String Quartet No. 6 (Bartók)
The work is in four movements:
- Mesto – Vivace
- Mesto – Marcia
- Mesto – Burletta
- Mesto – Molto tranquillo
Each movement opens with a slow melody marked mesto (sadly). This material is employed for only a relatively short introduction in the first movement, but is longer in the second and longer again in the third. In the fourth movement, the mesto material, with reminiscences of the first movement material, takes up the entire movement. It can be seen from Bartók's sketches that he originally intended ending with a lively dance-like finale; however, upon learning of the death of his mother, he re-wrote the last movement as a deeply sad elegy.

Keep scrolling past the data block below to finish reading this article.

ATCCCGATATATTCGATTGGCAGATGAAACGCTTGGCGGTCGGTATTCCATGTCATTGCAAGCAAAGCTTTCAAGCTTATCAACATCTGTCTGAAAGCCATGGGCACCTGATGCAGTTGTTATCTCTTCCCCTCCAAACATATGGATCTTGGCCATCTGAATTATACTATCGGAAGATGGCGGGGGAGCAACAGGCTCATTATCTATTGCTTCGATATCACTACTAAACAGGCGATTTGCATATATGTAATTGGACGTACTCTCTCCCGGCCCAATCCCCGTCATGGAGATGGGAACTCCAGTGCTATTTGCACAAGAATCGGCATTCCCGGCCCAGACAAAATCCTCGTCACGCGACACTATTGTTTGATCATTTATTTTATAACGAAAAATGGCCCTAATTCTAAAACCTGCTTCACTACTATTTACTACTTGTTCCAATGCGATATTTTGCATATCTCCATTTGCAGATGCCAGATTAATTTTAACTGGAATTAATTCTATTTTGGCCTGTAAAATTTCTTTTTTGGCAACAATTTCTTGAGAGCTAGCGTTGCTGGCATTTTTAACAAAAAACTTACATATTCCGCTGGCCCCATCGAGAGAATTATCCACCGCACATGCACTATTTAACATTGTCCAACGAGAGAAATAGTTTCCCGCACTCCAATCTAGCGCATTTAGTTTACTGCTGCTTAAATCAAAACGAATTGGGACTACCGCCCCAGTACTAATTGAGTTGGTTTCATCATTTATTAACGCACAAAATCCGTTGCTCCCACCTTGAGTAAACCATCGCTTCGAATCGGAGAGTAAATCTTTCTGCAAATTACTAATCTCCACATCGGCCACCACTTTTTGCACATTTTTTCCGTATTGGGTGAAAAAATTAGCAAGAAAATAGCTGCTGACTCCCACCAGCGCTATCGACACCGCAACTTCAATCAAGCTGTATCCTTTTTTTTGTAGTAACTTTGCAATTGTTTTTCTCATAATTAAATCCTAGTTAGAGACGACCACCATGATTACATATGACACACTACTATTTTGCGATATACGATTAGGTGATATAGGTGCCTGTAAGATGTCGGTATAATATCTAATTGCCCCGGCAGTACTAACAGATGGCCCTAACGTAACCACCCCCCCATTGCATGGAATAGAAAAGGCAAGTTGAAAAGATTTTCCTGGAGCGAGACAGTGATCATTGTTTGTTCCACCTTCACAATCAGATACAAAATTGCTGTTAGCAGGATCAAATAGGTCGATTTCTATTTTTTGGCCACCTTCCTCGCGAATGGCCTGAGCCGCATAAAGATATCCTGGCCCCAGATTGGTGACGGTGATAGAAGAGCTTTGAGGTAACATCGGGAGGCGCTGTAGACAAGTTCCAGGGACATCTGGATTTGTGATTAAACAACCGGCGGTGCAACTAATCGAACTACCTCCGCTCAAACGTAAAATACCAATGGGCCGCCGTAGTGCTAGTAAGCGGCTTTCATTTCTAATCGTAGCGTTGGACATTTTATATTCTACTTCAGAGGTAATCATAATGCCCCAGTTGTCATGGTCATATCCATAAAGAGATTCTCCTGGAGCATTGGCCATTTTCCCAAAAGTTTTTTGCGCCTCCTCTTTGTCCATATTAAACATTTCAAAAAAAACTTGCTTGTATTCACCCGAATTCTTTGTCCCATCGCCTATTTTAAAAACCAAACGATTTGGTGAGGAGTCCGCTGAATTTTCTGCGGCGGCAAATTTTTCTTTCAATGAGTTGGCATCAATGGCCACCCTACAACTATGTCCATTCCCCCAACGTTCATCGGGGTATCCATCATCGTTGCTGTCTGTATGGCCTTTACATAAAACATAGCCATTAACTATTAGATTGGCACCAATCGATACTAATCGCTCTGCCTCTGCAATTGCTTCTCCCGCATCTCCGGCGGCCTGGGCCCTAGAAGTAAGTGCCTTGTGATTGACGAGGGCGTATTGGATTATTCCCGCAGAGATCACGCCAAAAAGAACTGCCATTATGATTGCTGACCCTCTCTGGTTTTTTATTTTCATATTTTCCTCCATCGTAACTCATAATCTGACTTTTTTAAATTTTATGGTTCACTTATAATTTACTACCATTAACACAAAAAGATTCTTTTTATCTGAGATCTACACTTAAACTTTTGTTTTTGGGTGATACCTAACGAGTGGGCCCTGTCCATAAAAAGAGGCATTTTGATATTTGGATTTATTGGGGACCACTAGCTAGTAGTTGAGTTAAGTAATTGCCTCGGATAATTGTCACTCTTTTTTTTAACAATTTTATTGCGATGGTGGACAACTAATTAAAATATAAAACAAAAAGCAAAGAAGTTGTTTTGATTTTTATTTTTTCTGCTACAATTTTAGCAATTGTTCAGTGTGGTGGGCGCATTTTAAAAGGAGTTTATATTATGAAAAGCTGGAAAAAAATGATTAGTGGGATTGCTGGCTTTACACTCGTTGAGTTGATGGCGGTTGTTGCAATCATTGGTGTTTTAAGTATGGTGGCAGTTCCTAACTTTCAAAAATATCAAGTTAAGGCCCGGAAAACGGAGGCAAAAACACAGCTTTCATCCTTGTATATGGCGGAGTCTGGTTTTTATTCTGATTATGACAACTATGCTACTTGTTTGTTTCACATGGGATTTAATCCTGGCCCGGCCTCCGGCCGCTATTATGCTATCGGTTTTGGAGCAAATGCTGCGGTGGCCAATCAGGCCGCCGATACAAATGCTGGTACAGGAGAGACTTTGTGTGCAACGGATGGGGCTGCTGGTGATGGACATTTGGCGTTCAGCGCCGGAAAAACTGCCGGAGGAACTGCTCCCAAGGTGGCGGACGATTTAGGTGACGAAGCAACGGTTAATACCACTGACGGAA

This was the last piece that Bartók wrote in his native Hungary, and had things turned out differently it might have been his last of all, as he found it hard to compose in the United States, where he had fled to escape World War II. However, a commission from Serge Koussevitzky, led to him writing his Concerto for Orchestra, and he wrote a small number of other pieces after that, as well as making a few sketches for a seventh, never completed, string quartet.
The work is dedicated to the Kolisch Quartet, and it was they who gave its premiere at the Town Hall in New York City on 20 January 1941.  The work was first published in the same year by Boosey & Hawkes.